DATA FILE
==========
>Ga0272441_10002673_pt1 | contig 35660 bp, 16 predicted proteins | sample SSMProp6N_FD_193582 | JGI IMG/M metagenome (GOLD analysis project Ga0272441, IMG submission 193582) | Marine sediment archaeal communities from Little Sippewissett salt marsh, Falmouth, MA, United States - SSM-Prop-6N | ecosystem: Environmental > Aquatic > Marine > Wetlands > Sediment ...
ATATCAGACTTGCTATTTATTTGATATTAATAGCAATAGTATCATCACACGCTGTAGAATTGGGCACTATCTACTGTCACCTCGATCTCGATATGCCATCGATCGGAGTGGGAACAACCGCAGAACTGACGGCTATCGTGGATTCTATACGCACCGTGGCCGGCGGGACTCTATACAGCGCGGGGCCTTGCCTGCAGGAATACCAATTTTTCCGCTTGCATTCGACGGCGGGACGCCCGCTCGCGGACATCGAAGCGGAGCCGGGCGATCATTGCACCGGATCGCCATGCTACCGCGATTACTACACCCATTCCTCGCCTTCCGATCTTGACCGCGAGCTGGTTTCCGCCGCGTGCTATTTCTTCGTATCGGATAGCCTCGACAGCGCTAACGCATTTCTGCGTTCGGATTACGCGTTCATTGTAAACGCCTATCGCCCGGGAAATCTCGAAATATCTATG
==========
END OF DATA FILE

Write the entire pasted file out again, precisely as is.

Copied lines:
>Ga0272441_10002673_pt1 | contig 35660 bp, 16 predicted proteins | sample SSMProp6N_FD_193582 | JGI IMG/M metagenome (GOLD analysis project Ga0272441, IMG submission 193582) | Marine sediment archaeal communities from Little Sippewissett salt marsh, Falmouth, MA, United States - SSM-Prop-6N | ecosystem: Environmental > Aquatic > Marine > Wetlands > Sediment ...
ATATCAGACTTGCTATTTATTTGATATTAATAGCAATAGTATCATCACACGCTGTAGAATTGGGCACTATCTACTGTCACCTCGATCTCGATATGCCATCGATCGGAGTGGGAACAACCGCAGAACTGACGGCTATCGTGGATTCTATACGCACCGTGGCCGGCGGGACTCTATACAGCGCGGGGCCTTGCCTGCAGGAATACCAATTTTTCCGCTTGCATTCGACGGCGGGACGCCCGCTCGCGGACATCGAAGCGGAGCCGGGCGATCATTGCACCGGATCGCCATGCTACCGCGATTACTACACCCATTCCTCGCCTTCCGATCTTGACCGCGAGCTGGTTTCCGCCGCGTGCTATTTCTTCGTATCGGATAGCCTCGACAGCGCTAACGCATTTCTGCGTTCGGATTACGCGTTCATTGTAAACGCCTATCGCCCGGGAAATCTCGAAATATCTATG